UPDATE #3 (11:30AM on Mon, May 9)
Still heavy cloud cover so viewing starting at noon is not likely. Telescope will be set up, but it may not be possible to see the Sun until near 1pm or even later. It’s hard to predict, so if you start seeing lots of sunny breaks, that means there’s a chance of viewing the transit. Keep an eye on the Twitter feed on the sidebar of this webpage – I’ll post more regular updates there.
UPDATE #2 (morning of Mon, May 9)
The viewing is still tentatively on for 12:00-1:30PM, with the possibility of some clouds getting in the way. The forecast says that the sky will be clearing around noon, so I will set up the telescope to start the viewing and depending on how the clouds move through the sky, there may be periods where we have to wait for a clear view of the Sun.
UPDATE (morning of Sun, May 8)
The current forecast for the transit viewing time is partially cloudy, but it looks like it’ll be clearing up shortly after that time (the area highlighted in red on the screen-captured chart from Clear Dark Sky below).A successful viewing is going to depend on where in the sky those clouds are – if they’re blocking the Sun, we can’t view it – so I can’t say for certain that the viewing won’t go ahead at noon on Monday. All I can say is that if the viewing is going to be shifted from the scheduled time, it will be shifted to a bit later in the afternoon (the transit ends at 3:40 PM). Updates will continue to be posted here and on @UPEIAstronomy on Twitter.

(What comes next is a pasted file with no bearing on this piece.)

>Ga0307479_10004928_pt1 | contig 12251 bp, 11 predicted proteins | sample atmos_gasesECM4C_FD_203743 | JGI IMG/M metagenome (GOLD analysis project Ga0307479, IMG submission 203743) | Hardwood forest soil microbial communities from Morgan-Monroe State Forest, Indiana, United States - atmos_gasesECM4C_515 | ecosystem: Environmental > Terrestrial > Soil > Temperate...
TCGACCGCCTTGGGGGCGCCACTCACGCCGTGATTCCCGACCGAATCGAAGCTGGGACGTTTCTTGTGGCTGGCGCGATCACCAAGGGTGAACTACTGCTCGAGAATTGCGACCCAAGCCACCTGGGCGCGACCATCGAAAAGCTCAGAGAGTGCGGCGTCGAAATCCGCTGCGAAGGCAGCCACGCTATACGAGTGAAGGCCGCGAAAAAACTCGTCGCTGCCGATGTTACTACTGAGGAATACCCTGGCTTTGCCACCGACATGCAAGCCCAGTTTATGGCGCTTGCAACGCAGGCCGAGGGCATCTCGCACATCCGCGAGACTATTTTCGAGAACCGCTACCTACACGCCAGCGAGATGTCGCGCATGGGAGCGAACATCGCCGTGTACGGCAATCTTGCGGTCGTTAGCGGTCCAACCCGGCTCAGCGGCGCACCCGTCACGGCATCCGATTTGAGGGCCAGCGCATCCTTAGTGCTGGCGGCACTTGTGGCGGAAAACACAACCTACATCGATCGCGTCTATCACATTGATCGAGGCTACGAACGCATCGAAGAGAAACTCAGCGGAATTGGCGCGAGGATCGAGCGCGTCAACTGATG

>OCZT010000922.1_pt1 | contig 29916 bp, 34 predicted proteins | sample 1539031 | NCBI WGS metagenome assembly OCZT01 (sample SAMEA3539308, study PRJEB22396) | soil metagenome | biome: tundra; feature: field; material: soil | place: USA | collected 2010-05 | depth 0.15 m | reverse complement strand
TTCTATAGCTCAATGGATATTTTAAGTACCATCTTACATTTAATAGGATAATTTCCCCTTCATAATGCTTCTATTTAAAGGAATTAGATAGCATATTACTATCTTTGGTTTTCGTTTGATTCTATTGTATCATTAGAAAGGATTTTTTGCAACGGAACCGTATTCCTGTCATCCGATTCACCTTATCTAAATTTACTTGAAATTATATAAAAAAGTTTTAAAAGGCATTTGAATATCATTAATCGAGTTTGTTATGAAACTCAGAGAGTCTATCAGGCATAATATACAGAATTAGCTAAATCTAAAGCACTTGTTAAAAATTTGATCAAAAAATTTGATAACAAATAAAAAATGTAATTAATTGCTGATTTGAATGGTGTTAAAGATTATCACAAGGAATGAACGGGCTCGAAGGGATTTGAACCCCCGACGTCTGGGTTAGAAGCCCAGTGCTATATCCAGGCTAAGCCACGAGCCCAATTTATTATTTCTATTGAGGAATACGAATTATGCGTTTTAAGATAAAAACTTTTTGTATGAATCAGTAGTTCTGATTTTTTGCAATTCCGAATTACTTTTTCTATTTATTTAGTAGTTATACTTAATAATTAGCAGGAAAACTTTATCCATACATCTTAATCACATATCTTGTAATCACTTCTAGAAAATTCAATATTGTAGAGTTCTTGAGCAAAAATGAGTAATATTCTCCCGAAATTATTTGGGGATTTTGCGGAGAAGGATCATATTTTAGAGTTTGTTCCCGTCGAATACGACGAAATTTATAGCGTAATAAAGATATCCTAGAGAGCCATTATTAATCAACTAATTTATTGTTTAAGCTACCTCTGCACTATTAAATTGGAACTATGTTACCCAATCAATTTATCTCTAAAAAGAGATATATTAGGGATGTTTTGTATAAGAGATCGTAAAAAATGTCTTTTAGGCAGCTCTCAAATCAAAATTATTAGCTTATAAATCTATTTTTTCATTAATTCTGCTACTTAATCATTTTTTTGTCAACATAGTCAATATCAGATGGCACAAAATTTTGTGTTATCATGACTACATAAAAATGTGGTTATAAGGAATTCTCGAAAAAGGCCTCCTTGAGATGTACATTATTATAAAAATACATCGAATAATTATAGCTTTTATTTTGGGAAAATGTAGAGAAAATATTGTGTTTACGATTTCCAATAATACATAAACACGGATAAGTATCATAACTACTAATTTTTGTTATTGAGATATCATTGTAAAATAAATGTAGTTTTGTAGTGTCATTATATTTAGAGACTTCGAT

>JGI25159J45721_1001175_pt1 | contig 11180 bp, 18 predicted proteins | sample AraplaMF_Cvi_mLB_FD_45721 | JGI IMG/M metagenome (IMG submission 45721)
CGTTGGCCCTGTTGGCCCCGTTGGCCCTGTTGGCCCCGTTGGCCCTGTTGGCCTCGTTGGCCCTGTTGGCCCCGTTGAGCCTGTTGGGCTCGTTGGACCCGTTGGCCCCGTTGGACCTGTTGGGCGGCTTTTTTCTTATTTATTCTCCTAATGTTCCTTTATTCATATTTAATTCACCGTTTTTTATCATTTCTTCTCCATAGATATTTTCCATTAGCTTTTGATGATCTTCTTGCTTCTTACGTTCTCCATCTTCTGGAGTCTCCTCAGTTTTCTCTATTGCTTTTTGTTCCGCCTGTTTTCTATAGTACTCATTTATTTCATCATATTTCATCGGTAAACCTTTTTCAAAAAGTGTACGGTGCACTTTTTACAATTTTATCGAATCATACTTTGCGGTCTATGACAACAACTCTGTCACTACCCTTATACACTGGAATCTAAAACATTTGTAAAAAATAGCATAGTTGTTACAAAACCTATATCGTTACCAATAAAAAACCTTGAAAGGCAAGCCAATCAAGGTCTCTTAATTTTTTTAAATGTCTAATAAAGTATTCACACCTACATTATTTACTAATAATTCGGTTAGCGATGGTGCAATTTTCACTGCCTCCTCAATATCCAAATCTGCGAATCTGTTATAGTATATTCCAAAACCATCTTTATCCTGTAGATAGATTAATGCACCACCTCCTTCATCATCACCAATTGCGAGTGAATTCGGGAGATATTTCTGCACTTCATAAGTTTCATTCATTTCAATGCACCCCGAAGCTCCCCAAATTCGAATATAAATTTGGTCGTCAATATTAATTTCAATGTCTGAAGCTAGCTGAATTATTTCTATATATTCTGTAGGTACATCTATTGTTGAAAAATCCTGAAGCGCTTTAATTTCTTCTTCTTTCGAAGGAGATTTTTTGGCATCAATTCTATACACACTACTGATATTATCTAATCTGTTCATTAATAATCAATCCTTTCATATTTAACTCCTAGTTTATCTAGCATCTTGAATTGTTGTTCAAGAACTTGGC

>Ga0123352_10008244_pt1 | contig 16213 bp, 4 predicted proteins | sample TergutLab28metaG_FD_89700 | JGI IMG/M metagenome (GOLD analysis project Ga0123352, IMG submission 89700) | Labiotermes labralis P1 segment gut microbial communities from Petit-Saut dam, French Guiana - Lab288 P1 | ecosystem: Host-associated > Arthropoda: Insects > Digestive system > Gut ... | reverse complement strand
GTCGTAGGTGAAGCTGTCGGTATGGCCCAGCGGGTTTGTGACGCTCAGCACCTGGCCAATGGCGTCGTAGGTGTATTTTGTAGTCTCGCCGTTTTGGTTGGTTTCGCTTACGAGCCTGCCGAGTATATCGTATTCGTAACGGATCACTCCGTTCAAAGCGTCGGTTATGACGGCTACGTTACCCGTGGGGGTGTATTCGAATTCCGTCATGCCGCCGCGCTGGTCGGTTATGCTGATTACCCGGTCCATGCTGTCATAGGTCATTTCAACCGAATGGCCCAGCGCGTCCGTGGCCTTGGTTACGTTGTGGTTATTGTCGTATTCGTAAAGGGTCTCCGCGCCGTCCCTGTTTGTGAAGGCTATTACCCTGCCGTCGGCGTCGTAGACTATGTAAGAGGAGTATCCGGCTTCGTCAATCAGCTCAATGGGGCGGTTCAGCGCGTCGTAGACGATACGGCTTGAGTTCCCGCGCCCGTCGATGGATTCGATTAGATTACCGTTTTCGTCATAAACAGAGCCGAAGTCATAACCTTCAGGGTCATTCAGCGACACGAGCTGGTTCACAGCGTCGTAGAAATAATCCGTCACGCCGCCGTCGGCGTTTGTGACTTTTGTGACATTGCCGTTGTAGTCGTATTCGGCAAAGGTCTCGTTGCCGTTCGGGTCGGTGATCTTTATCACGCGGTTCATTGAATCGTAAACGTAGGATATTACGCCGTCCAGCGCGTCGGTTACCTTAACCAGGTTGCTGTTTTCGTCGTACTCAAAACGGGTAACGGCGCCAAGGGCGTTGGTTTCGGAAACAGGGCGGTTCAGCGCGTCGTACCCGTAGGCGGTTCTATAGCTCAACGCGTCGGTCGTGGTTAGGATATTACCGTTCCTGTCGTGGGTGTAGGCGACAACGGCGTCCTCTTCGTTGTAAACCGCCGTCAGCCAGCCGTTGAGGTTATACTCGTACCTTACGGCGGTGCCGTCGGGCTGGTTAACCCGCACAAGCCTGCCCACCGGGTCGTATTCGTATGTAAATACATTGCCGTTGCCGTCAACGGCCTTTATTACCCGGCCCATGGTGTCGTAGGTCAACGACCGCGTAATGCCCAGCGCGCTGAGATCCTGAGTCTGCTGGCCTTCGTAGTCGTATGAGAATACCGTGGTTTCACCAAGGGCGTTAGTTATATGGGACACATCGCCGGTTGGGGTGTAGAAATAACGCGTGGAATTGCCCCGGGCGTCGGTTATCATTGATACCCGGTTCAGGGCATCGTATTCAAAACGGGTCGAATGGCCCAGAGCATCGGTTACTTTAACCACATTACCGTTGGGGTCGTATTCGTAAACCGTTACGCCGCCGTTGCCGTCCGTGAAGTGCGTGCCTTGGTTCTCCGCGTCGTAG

Mercury’s orbital path will soon take it in front of the Sun (from our perspective here on Earth) in what is called a “transit”. It will look like a little black dot moving across the Sun’s surface (see image below or an animation here). This is very much like an eclipse, it’s just that Mercury is too far away and too small to block out our view of the Sun entirely like the Moon does during a solar eclipse.
The last transit of Mercury on May 4, 2006. Mercury is the little black dot in the lower middle of the Sun.
Photograph from Wikimedia Commons (https://upload.wikimedia.org/wikipedia/commons/6/64/Mercury_transit_2.jpg)
Since Mercury will appear so small against the Sun’s surface, we will use our solar telescope to view the transit. We’ll have a public viewing of the transit on Monday, May 9, tentatively from 12:00-1:30 PM (so that people can come during their lunch breaks). If it looks like clouds will interfere with the lunch-time viewing, then it may be shifted to the morning (as early as 9:00 AM) or the afternoon (as late as 3:30 PM), whenever the sky is clear enough to see the Sun. This post will be updated nearer to the date of the transit with more precise times. The viewing location will be in a grassy area near the University Avenue entrance to campus, as indicated on the map below.
The viewing location will be near the University Avenue entrance to campus, somewhere in the grassy area between the W.A. Murphy Student Centre (building #4) and Kelly Memorial Building (building #11). Visitor parking is available nearby in the lots labelled “VP”.
If you can’t attend the public viewing (or if it’s cloudy here on PEI), you can watch the transit online courtesy of Slooh (beginning at 8:00 AM Atlantic time). Whatever you do: don’t look at the Sun without proper protective equipment for solar viewing. Sunglasses are not enough; your eyes will be damaged!